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Tasha Miner

Disenchanted by the life of a performer.

April 1, 2009 at 2:09 AM

For the last couple months, I've noticed a complete 180 in my attitude toward my playing.  Here's the comparison:

I used to play hours a day.  Religiously.  I would put forth the maximum effort into my extremely efficient practice sessions.  I progressed rather rapidly, according to my professor.  However, that was only truly evident (in my opinion, my professor disagrees) in my practice room.

Now, after competing and losing, a somewhat disappointing senior recital, facing graduating with my Master's degree in a year, and looking at what my life will be beyond school, I am at a loss.  I don't audition well, my nerves always get the best of me.  I don't compete well, either, for the same reason.  I can't give a solo performance, also due to nerves.

I've discovered that I'm completely disenchanted to the life of being a professional player.  I have an incredible passion for teaching, and would never give that up, nor would I want my abilities to slack and prevent me from doing the absolute best by my students.  I have a large studio, over 30 students, and I'm always very glad to have had a day of teaching.  However, I cannot bring myself to practice like I used to.  I am virtually hitting a wall every time I try.  No matter how hard I work, I can't seem to have anything to show for it that satisfies my standards and capabilities.  It's very upsetting.

The only silver lining I see?  I want to get out of this funk and get back to the practice room.  ASAP.

From Jose Correia
Posted on April 1, 2009 at 2:37 AM
I have never been able to practice for more than two hours continuously so in order to practice everything I have to I divide it for example in the morning technique and in the afternoon the piece im working on. Or I practice 2 hours rest and then get back to practice I don't know if it would work for you but for me its
From Karen Allendoerfer
Posted on April 1, 2009 at 3:23 AM

I started reading The Practice Revolution after it was recommended on Buri's blog recently.  It's very thought-provoking and I think it has a lot to say about practicing in general.  The idea from that book that has been especially useful to me right now is that there are many ways to practice and many different practice techniques, and if you are using the wrong technique to address the particular challenge you are facing, your practicing might actually be a waste of time. With this in mind, I've looked back at times when I hit practicing walls, and I think I can formulate some hypotheses about why I did so, what practice techniques I was using inappropriately, and what I might have done differently.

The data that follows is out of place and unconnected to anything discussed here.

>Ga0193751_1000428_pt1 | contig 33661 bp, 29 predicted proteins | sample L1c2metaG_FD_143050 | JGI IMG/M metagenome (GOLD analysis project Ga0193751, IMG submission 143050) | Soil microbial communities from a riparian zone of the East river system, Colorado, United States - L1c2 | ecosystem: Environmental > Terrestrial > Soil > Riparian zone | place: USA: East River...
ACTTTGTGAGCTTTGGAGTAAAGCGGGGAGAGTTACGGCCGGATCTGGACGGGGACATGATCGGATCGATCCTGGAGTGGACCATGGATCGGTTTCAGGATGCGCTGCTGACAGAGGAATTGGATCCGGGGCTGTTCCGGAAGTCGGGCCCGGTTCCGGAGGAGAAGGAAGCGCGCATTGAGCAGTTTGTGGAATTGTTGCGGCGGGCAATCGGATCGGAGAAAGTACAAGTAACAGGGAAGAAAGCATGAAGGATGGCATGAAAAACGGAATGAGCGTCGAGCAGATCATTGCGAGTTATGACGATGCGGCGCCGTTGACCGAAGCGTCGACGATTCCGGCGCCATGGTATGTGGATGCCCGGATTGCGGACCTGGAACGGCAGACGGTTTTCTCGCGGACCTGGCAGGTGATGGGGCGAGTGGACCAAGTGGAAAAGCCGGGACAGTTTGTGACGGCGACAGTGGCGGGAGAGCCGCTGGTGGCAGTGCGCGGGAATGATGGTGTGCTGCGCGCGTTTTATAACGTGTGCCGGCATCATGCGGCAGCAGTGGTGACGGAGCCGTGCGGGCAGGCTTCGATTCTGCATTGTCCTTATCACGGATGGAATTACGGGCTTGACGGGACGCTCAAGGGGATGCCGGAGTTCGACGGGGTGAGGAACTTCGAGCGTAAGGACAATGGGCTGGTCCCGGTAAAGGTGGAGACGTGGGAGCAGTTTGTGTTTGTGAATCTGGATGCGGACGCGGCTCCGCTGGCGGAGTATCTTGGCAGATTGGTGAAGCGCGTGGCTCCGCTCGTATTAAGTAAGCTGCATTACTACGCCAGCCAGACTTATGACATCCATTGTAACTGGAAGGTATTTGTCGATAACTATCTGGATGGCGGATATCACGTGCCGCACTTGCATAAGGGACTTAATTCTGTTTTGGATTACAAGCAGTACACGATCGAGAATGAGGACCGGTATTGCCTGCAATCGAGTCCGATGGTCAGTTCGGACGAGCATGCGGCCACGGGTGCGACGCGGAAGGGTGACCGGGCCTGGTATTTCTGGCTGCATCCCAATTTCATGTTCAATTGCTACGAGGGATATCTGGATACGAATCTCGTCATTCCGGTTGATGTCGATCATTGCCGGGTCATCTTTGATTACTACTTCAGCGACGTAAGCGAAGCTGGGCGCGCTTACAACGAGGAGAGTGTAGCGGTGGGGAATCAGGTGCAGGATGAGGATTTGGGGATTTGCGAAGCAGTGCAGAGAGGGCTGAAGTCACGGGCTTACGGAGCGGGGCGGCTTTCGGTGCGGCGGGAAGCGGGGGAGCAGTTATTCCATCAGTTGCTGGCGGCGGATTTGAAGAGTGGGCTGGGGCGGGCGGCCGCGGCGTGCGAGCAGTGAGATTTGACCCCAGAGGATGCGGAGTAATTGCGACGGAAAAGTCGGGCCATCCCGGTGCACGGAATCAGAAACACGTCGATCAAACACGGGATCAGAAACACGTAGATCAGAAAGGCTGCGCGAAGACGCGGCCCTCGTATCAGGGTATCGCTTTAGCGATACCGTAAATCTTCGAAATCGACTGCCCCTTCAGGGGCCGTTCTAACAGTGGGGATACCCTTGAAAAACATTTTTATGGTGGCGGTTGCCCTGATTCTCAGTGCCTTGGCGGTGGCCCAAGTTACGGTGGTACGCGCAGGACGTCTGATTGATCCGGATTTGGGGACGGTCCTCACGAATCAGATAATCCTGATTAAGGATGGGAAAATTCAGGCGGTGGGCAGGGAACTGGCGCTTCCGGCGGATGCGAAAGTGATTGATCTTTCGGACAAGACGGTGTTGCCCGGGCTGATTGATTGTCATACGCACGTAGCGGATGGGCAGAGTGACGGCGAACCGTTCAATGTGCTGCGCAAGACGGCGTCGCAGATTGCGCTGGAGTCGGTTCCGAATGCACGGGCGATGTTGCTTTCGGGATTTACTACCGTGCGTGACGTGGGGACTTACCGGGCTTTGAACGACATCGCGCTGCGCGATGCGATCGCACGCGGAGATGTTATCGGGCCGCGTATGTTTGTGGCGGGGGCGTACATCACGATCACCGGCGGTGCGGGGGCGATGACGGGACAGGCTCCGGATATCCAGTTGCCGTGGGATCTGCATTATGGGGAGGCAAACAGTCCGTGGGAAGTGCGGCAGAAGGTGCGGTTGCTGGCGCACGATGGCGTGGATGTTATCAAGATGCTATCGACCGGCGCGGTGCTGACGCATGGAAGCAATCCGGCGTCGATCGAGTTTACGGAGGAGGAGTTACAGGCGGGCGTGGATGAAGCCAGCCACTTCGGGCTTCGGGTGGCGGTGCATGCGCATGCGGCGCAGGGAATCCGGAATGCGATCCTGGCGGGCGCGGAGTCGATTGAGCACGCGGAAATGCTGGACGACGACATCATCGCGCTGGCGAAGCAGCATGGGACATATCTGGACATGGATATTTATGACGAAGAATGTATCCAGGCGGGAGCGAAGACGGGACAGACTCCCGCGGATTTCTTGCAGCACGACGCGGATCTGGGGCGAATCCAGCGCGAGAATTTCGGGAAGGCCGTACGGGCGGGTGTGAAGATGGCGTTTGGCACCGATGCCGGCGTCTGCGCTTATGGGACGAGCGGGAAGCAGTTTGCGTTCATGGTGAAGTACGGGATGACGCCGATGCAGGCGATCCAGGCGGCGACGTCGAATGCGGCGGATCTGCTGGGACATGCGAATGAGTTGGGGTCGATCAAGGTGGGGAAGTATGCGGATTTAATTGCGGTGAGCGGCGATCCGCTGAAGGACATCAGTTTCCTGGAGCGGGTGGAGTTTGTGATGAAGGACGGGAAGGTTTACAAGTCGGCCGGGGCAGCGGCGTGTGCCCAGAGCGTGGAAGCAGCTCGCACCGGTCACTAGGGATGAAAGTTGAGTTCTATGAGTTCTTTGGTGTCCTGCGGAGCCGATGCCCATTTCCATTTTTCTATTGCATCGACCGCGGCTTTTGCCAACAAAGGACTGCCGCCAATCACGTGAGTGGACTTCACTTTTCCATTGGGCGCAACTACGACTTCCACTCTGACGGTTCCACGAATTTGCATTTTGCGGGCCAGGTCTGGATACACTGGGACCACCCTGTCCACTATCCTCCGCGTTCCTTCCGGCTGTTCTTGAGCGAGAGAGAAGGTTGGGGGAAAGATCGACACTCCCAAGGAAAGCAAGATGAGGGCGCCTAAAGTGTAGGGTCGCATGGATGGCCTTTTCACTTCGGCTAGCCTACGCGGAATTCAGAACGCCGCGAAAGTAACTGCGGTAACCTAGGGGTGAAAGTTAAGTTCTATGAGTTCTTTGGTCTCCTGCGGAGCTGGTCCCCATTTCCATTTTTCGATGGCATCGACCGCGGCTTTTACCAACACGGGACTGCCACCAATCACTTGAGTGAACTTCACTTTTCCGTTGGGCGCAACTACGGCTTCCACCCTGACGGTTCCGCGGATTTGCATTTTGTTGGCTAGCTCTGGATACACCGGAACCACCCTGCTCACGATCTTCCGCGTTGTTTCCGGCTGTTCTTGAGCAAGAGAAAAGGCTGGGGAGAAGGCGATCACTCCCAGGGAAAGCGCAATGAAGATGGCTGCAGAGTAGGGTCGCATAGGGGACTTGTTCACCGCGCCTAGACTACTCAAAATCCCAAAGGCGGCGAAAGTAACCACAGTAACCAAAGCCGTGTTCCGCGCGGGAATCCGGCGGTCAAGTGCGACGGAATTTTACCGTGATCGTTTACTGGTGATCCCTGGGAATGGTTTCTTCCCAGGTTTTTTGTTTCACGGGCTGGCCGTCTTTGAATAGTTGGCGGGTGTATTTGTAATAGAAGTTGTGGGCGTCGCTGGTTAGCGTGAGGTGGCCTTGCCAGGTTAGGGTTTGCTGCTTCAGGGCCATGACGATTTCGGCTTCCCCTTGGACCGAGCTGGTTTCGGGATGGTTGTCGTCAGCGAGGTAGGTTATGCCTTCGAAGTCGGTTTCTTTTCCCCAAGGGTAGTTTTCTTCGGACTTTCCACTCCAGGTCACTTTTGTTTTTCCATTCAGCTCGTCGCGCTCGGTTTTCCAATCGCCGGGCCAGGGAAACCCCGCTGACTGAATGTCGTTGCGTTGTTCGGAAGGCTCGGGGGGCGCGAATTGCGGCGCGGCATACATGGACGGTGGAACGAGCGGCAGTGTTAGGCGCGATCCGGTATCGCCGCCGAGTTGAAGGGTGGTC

From Tommy Atkinson
Posted on April 1, 2009 at 3:51 AM

I would maybe suggest reevaluating not how you're practicing, but why. It sounds like you've decided you aren't equipped to be a professional performer. Fair enough, but then you have to decide why it is important to practice hard and continue to learn new repertoire and refine your technique. As a fellow mostly-teacher not so much performer at the moment, I can see two reasons to continue to practice really hard and effectively:

1. To demonstrate to your students. You obviously need to be at the top of your personal playing game to demo things to your students. To be able to demonstrate a clean spiccatto, a smooth bow change, an expressive shift, or a range of different vibrato means we have to be in control of our technique to the best of our ability. And especially with advanced students working on difficult repertoire, you want to be able to have the chops to demonstrate without worrying about the technical problems.

2. For personal fulfillment. The last thing we want to become is a burnt-out private teacher. Even if you don't perform regularly, and if your master's recital is the last one you ever give, you still need to be learning repertoire and practicing for your own personal reasons. This keeps you excited about practicing and playing and allows you to explore new pieces, some of which will undoubtedly have great pedagogical uses.

I was in a bit of a practicing slump last semester, as I was teaching full-time and performing very, very part time (wedding gigs and the very occasional orchestral gig). I wasn't putting in the work that I needed to, and it showed in my sight-reading, especially. So, after winter break I decided to work on some music that I had never even looked at before and work it up to a reasonable level by the end of the winter term.  None of it is yet performance-ready, but I am practicing a lot more, and a lot more efficiently simply because I don't have the time I did when I was in school and my playing is improving markedly.

So, choose some pieces that you've always wanted to learn and play through them. Even if you're just casually practicing them, it'll get you thinking about new music and practicing in a new way.

From Tasha Miner
Posted on April 1, 2009 at 11:45 AM

Thanks for the replies, everybody.

I'm not so worried about how I'm practicing.  I know how to practice really efficiently, and I've got a lot of different techniques at my disposal.  I do have a limited amount of time, but I usually see quite an improvement when I get myself to practice.

My problem comes in the performance.  I have 2 different levels it seems.  One is what I'm capable of in practice, the other is what I can do in my performance.  I must agree with my professor that my abilities in performances have gotten better over the years, but I'm frustrated that they generally barely show a glimmer of my standards in the practice rooms.